From the catalogue:
These are the paintings of a sensualist.
Admittedly when looking at Stan Gregory’s work from across the room that might not be the first adjective that springs to mind, though at any distance the standard terminology of styles and “isms” is mostly misleading. The spareness of these paintings will sooner or later suggest the labels “minimal” or “reductive” as well, but only to those whose tolerance for overall abstraction is contingent on bravura effects or atmospheric auras. Gregory doesn’t invite such associations, and they don’t take the attentive viewer much of anywhere except back to the same starting point…
That is what paintings like Gregory’s are all about. Looking once and getting you bearings, looking longer and losing them, looking away and then back and finding a new optical purchase or path, looking at one part and then jumping to the furthest point from it and trying to account for all the transitions and liaisons that map their connection. The best thing about doing this is that there is no “X marks the spot” to these mazes, no predetermined course through them, no one way traffic, no privileged entrance or exit, no inside or outside and no price to pay for perceptual or conceptual pleasure except that of paying attention. These are the works of a rigorous sensibility but also of a generous one, and they are delivered to the viewer in move-in condition without further explanation needed and with no theoretical strings attached. To spurn an offer made with such painterly know-how and conviction would be foolish; to accept it is to yield to that intelligence and that commitment and so make a self-rewarding commitment of one’s own.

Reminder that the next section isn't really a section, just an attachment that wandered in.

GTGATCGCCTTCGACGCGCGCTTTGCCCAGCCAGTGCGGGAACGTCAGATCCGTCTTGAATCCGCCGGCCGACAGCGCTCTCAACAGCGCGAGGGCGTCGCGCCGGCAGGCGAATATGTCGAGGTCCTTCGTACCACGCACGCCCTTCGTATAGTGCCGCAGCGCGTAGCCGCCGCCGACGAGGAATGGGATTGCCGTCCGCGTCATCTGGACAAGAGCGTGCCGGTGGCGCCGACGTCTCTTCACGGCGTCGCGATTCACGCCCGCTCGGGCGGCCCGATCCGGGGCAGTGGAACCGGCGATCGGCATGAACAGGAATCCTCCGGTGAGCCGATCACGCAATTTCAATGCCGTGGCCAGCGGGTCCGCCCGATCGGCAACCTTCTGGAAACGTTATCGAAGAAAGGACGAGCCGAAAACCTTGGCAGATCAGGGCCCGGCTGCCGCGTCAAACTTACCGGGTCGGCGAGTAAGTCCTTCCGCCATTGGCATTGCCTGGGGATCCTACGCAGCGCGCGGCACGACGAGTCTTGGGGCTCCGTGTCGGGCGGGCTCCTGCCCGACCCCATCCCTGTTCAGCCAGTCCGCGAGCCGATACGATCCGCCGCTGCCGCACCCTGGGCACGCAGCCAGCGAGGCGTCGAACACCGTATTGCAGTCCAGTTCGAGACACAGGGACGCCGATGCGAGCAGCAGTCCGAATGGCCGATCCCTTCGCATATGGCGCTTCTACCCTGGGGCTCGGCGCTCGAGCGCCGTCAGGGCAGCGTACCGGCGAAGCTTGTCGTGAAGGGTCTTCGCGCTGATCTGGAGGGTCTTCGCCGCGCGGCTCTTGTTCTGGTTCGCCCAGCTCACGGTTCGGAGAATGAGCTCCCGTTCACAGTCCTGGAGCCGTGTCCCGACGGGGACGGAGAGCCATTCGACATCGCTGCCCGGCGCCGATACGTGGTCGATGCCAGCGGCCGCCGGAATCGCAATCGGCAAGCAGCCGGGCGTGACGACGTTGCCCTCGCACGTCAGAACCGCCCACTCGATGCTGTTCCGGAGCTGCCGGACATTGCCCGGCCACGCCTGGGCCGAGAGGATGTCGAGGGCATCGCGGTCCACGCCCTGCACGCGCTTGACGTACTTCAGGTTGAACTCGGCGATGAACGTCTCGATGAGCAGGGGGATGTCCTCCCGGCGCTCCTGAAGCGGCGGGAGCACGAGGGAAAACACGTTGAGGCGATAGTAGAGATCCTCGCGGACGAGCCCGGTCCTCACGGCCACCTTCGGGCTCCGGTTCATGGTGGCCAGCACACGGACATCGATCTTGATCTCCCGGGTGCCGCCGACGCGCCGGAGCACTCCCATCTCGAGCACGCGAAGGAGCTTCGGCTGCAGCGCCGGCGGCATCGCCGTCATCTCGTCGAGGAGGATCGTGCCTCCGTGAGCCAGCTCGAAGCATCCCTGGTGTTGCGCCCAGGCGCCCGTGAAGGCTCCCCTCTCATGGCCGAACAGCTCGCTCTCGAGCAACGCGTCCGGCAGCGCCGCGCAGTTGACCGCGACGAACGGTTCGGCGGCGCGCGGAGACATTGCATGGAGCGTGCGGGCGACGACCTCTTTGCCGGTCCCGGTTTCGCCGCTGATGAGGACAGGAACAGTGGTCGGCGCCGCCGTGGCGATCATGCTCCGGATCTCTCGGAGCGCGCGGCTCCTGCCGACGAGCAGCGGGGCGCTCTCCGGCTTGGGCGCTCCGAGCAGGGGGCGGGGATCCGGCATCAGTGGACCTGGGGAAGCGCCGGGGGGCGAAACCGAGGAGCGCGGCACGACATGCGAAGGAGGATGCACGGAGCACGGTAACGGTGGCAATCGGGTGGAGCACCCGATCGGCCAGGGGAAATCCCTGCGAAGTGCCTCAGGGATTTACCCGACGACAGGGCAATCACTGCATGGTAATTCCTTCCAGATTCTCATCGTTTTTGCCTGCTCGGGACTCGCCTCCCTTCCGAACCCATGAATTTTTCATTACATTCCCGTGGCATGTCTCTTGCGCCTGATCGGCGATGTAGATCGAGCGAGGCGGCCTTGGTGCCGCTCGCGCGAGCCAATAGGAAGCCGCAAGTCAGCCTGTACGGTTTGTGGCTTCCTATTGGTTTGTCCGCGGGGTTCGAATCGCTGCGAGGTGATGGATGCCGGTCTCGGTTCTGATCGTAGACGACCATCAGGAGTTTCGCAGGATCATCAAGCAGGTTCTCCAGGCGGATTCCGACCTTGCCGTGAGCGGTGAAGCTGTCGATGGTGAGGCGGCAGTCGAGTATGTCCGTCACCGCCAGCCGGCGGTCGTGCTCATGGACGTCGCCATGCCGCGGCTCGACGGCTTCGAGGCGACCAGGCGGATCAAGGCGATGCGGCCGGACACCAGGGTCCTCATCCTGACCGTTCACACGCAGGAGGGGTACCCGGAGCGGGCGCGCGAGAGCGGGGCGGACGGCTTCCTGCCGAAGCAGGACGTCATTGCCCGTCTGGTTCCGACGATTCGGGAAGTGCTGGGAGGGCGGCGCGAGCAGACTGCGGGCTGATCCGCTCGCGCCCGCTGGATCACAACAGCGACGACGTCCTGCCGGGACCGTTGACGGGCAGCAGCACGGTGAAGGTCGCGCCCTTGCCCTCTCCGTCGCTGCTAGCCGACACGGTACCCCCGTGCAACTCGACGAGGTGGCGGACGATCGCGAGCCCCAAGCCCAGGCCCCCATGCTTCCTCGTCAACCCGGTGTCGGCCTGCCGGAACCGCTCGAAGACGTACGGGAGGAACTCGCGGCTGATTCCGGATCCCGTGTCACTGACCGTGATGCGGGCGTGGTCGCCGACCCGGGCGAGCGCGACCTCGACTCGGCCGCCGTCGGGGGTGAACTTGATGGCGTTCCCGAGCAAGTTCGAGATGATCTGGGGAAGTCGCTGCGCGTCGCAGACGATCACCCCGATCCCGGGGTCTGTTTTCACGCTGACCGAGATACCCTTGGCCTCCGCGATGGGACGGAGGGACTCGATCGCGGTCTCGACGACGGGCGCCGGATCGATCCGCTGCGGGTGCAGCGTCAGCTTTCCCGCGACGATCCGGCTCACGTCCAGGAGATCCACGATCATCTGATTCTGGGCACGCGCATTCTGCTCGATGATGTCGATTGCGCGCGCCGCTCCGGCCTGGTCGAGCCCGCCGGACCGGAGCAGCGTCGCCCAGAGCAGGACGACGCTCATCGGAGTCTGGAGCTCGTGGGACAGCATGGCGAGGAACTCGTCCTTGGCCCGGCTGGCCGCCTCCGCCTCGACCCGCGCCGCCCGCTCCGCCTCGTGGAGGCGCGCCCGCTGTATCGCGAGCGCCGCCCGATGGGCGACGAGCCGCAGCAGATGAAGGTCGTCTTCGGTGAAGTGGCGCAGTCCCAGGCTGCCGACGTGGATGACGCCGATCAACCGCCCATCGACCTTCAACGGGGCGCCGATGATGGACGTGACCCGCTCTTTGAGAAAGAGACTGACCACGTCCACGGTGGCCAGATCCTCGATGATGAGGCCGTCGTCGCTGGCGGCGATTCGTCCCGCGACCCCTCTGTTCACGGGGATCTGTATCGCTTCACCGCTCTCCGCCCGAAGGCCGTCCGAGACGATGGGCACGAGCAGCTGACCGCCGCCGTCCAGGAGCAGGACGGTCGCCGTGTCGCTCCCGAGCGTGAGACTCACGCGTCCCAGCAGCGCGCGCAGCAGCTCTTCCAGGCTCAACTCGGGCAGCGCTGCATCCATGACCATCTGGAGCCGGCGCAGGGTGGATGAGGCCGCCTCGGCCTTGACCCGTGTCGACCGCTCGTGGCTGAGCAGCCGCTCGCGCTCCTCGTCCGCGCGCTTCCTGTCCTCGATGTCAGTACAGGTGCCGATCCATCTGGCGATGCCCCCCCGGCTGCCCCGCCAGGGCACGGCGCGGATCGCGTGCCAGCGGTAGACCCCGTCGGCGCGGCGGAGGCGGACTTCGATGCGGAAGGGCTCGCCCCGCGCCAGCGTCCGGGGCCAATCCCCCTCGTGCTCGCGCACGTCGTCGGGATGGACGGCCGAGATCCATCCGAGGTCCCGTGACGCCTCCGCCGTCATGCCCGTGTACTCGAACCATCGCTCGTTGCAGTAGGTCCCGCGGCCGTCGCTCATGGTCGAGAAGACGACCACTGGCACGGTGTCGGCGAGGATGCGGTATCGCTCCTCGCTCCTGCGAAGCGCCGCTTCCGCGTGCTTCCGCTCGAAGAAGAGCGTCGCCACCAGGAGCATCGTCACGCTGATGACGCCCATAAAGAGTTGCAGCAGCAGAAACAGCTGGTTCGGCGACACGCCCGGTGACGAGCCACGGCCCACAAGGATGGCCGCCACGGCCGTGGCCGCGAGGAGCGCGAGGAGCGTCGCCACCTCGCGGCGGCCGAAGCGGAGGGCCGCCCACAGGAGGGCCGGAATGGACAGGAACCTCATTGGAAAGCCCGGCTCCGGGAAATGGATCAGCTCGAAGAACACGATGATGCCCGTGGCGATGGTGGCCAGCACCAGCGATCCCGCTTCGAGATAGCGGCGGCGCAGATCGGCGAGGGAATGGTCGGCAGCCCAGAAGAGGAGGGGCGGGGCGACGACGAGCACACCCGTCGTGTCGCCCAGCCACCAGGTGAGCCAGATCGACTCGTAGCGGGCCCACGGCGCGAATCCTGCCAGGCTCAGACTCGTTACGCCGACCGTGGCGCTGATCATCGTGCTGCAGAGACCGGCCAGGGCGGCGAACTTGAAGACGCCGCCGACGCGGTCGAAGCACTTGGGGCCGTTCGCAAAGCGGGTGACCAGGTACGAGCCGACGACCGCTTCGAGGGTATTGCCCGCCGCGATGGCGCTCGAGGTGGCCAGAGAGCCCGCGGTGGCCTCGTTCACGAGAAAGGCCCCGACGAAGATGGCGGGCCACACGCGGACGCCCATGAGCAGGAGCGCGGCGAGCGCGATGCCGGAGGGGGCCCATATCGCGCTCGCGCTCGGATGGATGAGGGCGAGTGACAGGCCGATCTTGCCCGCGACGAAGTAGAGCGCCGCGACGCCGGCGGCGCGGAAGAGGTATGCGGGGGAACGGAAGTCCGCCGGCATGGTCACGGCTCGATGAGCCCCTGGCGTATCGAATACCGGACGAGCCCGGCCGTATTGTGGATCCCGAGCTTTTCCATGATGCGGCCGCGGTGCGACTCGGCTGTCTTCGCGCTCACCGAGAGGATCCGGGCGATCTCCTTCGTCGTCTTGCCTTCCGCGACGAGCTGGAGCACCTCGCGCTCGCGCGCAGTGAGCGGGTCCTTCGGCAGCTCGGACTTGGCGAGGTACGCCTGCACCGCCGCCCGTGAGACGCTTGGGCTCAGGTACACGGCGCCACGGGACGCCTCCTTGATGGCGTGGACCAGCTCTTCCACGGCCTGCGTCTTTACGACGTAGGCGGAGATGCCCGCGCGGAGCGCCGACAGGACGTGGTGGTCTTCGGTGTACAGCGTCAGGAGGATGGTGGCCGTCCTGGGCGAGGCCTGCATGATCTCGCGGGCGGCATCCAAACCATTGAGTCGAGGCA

Robert Storr – 2008
Stan Gregory @ Sundharam Tagore Gallery, 47 West 27th Street through July 19thenergy, art dealer, painting art, acrylic painting, original oil paintings, tagore gallery
June 25, 2008 No Comments
Alastair Michie / Crows Nest / Acrylic on board / Shirley Crowther Contemporary Art
I am not familiar with Alastair Michie’s work, but after reading his obituary in today’s Guardian. I thought I would check it out. This piece has a wonderful palette and sense of rhythm. The composition and division of space is pleasing and draws me into the painting.
Tags: 20th century, Artist, mark rothko, contemporary, Royal West of England Academic, contemporary art